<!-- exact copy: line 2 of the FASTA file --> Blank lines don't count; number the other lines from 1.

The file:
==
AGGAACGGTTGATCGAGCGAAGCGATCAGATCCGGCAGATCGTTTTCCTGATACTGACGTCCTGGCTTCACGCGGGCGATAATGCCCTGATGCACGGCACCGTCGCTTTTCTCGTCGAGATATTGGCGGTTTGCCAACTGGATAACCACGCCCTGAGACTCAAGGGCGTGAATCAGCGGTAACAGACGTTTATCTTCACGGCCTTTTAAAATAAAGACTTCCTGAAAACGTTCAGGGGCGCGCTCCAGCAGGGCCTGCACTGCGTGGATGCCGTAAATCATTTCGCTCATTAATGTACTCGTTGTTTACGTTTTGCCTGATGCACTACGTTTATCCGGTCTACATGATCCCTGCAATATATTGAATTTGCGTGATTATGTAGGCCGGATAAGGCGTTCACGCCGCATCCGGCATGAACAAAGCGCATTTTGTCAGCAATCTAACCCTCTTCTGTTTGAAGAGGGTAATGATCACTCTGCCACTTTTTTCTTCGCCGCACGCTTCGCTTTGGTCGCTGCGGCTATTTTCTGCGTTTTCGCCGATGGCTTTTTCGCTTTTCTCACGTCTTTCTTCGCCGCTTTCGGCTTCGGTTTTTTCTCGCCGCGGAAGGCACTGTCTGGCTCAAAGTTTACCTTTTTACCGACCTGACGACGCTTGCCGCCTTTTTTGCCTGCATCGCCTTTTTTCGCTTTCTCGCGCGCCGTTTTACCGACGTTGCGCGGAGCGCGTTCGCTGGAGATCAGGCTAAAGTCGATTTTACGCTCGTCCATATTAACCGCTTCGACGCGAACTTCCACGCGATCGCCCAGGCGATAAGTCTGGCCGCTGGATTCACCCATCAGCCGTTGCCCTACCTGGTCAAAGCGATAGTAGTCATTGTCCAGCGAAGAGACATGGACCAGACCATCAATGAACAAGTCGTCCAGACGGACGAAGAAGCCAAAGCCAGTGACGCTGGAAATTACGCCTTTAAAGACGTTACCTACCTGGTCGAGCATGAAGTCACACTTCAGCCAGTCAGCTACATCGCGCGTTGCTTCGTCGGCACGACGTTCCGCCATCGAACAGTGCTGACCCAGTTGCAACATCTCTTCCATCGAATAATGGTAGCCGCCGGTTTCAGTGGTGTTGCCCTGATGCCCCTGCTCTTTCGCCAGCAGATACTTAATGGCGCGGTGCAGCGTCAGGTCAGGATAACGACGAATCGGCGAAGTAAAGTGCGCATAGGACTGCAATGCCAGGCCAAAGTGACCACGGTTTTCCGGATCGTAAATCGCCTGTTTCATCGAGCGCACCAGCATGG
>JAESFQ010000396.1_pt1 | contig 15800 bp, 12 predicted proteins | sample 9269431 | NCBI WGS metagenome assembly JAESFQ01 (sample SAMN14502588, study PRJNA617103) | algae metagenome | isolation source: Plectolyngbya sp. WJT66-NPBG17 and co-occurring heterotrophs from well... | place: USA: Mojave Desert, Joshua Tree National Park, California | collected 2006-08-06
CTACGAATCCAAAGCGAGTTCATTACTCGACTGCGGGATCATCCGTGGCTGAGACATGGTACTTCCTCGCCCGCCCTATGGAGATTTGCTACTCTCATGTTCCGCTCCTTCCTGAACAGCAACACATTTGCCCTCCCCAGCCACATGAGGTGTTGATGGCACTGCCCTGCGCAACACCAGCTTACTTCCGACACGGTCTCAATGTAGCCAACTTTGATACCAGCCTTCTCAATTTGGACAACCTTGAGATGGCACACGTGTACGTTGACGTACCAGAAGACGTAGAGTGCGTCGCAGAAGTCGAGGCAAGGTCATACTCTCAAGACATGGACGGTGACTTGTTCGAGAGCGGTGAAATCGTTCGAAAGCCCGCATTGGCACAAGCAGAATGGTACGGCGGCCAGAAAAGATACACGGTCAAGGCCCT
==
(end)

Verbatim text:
>JAESFQ010000396.1_pt1 | contig 15800 bp, 12 predicted proteins | sample 9269431 | NCBI WGS metagenome assembly JAESFQ01 (sample SAMN14502588, study PRJNA617103) | algae metagenome | isolation source: Plectolyngbya sp. WJT66-NPBG17 and co-occurring heterotrophs from well... | place: USA: Mojave Desert, Joshua Tree National Park, California | collected 2006-08-06